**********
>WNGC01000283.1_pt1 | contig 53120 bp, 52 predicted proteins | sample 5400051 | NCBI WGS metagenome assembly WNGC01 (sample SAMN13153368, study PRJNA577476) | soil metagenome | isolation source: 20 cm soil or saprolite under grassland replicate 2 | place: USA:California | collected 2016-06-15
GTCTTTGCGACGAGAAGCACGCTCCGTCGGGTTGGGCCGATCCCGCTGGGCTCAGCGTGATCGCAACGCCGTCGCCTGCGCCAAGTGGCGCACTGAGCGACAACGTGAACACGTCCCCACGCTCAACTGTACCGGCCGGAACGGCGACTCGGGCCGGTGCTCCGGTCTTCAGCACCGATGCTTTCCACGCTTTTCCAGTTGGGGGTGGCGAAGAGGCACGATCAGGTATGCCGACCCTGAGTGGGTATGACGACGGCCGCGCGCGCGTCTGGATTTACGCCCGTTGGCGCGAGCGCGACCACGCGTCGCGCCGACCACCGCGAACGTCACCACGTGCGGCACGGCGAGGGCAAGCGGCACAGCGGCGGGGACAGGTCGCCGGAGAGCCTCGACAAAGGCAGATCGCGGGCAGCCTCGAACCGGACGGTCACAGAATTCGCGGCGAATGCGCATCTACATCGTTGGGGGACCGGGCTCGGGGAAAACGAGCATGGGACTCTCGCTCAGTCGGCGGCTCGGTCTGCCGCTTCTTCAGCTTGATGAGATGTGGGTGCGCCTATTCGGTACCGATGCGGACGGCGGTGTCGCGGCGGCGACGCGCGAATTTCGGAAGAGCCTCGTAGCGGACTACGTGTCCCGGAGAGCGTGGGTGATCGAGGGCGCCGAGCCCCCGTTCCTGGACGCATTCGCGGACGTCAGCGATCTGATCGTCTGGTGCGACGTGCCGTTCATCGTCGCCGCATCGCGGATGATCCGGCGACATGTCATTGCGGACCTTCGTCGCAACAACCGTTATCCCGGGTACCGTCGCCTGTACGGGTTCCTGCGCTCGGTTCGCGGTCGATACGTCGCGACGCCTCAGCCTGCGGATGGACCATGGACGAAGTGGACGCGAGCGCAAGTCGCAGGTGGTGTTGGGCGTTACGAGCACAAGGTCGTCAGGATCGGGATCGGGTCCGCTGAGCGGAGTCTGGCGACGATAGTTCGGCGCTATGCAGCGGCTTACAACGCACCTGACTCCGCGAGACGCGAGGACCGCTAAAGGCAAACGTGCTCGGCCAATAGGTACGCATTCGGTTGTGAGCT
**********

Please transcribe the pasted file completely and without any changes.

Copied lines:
>WNGC01000283.1_pt1 | contig 53120 bp, 52 predicted proteins | sample 5400051 | NCBI WGS metagenome assembly WNGC01 (sample SAMN13153368, study PRJNA577476) | soil metagenome | isolation source: 20 cm soil or saprolite under grassland replicate 2 | place: USA:California | collected 2016-06-15
GTCTTTGCGACGAGAAGCACGCTCCGTCGGGTTGGGCCGATCCCGCTGGGCTCAGCGTGATCGCAACGCCGTCGCCTGCGCCAAGTGGCGCACTGAGCGACAACGTGAACACGTCCCCACGCTCAACTGTACCGGCCGGAACGGCGACTCGGGCCGGTGCTCCGGTCTTCAGCACCGATGCTTTCCACGCTTTTCCAGTTGGGGGTGGCGAAGAGGCACGATCAGGTATGCCGACCCTGAGTGGGTATGACGACGGCCGCGCGCGCGTCTGGATTTACGCCCGTTGGCGCGAGCGCGACCACGCGTCGCGCCGACCACCGCGAACGTCACCACGTGCGGCACGGCGAGGGCAAGCGGCACAGCGGCGGGGACAGGTCGCCGGAGAGCCTCGACAAAGGCAGATCGCGGGCAGCCTCGAACCGGACGGTCACAGAATTCGCGGCGAATGCGCATCTACATCGTTGGGGGACCGGGCTCGGGGAAAACGAGCATGGGACTCTCGCTCAGTCGGCGGCTCGGTCTGCCGCTTCTTCAGCTTGATGAGATGTGGGTGCGCCTATTCGGTACCGATGCGGACGGCGGTGTCGCGGCGGCGACGCGCGAATTTCGGAAGAGCCTCGTAGCGGACTACGTGTCCCGGAGAGCGTGGGTGATCGAGGGCGCCGAGCCCCCGTTCCTGGACGCATTCGCGGACGTCAGCGATCTGATCGTCTGGTGCGACGTGCCGTTCATCGTCGCCGCATCGCGGATGATCCGGCGACATGTCATTGCGGACCTTCGTCGCAACAACCGTTATCCCGGGTACCGTCGCCTGTACGGGTTCCTGCGCTCGGTTCGCGGTCGATACGTCGCGACGCCTCAGCCTGCGGATGGACCATGGACGAAGTGGACGCGAGCGCAAGTCGCAGGTGGTGTTGGGCGTTACGAGCACAAGGTCGTCAGGATCGGGATCGGGTCCGCTGAGCGGAGTCTGGCGACGATAGTTCGGCGCTATGCAGCGGCTTACAACGCACCTGACTCCGCGAGACGCGAGGACCGCTAAAGGCAAACGTGCTCGGCCAATAGGTACGCATTCGGTTGTGAGCT